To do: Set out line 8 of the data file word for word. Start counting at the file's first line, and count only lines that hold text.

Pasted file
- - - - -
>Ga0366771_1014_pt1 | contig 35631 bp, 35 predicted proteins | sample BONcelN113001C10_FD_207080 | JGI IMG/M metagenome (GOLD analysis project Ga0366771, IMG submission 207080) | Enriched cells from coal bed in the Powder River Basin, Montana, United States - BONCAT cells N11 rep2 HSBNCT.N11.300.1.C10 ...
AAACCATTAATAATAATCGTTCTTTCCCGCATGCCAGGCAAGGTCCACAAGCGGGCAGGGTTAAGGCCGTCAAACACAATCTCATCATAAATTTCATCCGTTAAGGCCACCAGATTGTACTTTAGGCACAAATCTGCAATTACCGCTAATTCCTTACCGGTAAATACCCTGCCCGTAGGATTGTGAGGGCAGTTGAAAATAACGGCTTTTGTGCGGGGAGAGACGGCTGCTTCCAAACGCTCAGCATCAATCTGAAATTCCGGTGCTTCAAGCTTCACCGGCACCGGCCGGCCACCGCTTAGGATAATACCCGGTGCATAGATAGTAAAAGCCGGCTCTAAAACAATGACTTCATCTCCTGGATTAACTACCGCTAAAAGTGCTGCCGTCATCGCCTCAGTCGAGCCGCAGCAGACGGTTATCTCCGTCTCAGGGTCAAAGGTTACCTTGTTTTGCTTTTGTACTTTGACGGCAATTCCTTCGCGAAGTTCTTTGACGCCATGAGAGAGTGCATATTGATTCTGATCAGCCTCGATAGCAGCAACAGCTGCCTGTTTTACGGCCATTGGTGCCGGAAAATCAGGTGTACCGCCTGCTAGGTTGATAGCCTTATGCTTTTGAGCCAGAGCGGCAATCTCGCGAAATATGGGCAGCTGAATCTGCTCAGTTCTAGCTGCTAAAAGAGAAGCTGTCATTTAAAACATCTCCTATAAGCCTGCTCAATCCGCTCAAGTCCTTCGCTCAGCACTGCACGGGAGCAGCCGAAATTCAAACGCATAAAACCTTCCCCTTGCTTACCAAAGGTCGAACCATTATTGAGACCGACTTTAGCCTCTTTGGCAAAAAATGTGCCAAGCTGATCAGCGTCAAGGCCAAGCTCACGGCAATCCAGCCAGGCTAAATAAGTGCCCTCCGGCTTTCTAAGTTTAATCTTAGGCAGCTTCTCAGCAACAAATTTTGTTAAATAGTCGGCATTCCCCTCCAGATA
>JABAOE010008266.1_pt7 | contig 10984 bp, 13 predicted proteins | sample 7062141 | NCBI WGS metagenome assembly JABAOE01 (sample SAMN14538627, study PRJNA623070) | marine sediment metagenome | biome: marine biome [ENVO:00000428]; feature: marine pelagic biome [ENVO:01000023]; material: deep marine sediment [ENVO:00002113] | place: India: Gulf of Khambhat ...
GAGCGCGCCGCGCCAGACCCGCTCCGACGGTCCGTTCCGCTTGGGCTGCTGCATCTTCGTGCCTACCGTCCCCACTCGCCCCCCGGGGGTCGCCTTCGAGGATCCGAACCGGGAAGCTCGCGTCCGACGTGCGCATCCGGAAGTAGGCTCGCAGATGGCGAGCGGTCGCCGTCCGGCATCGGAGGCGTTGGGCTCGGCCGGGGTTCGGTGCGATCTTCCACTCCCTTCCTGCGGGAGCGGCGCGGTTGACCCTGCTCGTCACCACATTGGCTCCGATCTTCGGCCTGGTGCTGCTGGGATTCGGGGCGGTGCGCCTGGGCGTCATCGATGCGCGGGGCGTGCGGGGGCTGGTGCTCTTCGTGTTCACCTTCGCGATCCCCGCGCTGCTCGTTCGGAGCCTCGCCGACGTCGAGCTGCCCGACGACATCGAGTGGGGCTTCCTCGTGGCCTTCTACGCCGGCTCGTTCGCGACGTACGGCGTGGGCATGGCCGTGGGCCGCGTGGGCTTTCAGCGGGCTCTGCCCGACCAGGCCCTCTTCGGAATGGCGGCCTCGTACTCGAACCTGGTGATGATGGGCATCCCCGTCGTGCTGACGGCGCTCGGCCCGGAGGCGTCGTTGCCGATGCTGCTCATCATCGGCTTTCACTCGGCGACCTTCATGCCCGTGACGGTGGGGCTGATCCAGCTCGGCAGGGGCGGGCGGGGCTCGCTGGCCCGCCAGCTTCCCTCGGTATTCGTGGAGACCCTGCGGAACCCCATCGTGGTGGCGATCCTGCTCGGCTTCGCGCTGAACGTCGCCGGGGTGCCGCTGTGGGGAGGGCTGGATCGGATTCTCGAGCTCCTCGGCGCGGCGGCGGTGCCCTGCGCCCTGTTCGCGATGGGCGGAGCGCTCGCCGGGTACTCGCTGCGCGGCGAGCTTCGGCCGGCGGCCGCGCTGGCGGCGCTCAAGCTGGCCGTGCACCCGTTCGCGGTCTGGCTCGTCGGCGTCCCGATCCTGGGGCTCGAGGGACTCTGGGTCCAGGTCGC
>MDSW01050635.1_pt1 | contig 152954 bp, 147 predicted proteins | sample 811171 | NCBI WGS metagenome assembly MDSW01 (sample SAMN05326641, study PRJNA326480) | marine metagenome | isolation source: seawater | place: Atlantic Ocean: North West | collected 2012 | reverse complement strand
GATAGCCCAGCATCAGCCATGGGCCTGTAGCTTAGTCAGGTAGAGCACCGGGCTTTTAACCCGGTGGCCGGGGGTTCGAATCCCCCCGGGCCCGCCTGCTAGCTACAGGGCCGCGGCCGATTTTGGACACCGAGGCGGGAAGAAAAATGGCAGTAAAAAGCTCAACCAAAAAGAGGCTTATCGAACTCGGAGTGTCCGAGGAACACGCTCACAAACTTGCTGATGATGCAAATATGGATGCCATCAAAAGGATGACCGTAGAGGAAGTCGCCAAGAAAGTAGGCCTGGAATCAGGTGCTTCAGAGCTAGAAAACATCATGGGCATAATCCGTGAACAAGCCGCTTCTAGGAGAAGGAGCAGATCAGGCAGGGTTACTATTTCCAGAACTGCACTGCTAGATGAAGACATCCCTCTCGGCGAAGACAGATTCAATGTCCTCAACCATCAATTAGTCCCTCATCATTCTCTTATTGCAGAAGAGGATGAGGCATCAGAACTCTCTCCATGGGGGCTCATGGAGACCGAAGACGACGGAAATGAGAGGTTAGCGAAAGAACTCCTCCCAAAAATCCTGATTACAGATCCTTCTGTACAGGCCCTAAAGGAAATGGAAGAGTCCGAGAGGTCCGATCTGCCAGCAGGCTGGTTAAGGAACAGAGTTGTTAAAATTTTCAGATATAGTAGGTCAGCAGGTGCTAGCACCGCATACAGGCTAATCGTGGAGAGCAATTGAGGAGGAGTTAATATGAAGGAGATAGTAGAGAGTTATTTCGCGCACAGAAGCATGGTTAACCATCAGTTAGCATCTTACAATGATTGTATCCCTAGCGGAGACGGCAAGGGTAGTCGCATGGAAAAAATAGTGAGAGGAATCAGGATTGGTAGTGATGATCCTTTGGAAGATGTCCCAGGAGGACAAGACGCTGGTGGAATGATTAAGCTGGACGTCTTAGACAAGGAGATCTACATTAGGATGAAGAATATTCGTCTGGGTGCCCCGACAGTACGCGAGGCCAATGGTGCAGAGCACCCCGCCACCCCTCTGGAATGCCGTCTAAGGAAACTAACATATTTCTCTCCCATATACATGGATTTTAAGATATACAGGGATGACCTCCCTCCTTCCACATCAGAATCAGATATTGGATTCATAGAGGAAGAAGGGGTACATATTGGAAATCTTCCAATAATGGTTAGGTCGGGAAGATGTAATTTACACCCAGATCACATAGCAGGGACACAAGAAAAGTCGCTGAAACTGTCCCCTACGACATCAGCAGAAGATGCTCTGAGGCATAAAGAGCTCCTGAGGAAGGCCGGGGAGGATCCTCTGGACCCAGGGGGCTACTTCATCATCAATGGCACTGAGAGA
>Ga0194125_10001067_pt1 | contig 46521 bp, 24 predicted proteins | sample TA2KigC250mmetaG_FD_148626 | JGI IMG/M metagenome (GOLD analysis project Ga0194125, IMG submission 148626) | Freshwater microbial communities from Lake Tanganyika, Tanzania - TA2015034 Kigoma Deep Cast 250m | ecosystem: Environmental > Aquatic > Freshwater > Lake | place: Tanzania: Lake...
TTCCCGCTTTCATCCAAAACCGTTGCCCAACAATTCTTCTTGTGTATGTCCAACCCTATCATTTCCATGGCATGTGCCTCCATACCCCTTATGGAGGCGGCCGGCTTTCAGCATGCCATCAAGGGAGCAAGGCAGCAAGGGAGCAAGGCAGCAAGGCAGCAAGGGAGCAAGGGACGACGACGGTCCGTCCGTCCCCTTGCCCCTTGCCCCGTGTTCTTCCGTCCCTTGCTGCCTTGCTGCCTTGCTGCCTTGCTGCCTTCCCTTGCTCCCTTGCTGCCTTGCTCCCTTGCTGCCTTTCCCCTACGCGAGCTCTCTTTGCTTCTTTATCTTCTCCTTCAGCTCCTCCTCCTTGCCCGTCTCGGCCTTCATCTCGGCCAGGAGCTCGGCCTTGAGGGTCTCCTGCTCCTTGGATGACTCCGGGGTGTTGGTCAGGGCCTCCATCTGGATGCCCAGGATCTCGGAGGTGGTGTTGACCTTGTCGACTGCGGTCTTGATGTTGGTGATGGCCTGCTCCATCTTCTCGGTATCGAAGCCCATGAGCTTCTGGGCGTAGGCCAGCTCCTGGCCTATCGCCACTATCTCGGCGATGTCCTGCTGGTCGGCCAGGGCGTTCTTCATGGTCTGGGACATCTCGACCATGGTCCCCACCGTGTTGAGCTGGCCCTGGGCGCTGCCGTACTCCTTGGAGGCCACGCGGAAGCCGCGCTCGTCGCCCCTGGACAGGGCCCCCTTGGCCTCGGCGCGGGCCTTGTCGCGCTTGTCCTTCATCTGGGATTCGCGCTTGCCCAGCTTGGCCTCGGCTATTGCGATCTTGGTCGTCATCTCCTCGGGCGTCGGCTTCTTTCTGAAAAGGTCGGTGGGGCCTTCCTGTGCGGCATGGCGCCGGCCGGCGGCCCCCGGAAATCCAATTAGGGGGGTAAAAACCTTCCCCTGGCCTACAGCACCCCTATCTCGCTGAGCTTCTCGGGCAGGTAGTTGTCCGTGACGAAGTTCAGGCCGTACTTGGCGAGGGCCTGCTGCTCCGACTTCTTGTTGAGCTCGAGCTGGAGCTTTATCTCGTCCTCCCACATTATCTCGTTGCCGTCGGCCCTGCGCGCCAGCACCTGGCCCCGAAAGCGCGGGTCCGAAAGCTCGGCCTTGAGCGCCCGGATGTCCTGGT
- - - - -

TTCCCGCTTTCATCCAAAACCGTTGCCCAACAATTCTTCTTGTGTATGTCCAACCCTATCATTTCCATGGCATGTGCCTCCATACCCCTTATGGAGGCGGCCGGCTTTCAGCATGCCATCAAGGGAGCAAGGCAGCAAGGGAGCAAGGCAGCAAGGCAGCAAGGGAGCAAGGGACGACGACGGTCCGTCCGTCCCCTTGCCCCTTGCCCCGTGTTCTTCCGTCCCTTGCTGCCTTGCTGCCTTGCTGCCTTGCTGCCTTCCCTTGCTCCCTTGCTGCCTTGCTCCCTTGCTGCCTTTCCCCTACGCGAGCTCTCTTTGCTTCTTTATCTTCTCCTTCAGCTCCTCCTCCTTGCCCGTCTCGGCCTTCATCTCGGCCAGGAGCTCGGCCTTGAGGGTCTCCTGCTCCTTGGATGACTCCGGGGTGTTGGTCAGGGCCTCCATCTGGATGCCCAGGATCTCGGAGGTGGTGTTGACCTTGTCGACTGCGGTCTTGATGTTGGTGATGGCCTGCTCCATCTTCTCGGTATCGAAGCCCATGAGCTTCTGGGCGTAGGCCAGCTCCTGGCCTATCGCCACTATCTCGGCGATGTCCTGCTGGTCGGCCAGGGCGTTCTTCATGGTCTGGGACATCTCGACCATGGTCCCCACCGTGTTGAGCTGGCCCTGGGCGCTGCCGTACTCCTTGGAGGCCACGCGGAAGCCGCGCTCGTCGCCCCTGGACAGGGCCCCCTTGGCCTCGGCGCGGGCCTTGTCGCGCTTGTCCTTCATCTGGGATTCGCGCTTGCCCAGCTTGGCCTCGGCTATTGCGATCTTGGTCGTCATCTCCTCGGGCGTCGGCTTCTTTCTGAAAAGGTCGGTGGGGCCTTCCTGTGCGGCATGGCGCCGGCCGGCGGCCCCCGGAAATCCAATTAGGGGGGTAAAAACCTTCCCCTGGCCTACAGCACCCCTATCTCGCTGAGCTTCTCGGGCAGGTAGTTGTCCGTGACGAAGTTCAGGCCGTACTTGGCGAGGGCCTGCTGCTCCGACTTCTTGTTGAGCTCGAGCTGGAGCTTTATCTCGTCCTCCCACATTATCTCGTTGCCGTCGGCCCTGCGCGCCAGCACCTGGCCCCGAAAGCGCGGGTCCGAAAGCTCGGCCTTGAGCGCCCGGATGTCCTGGT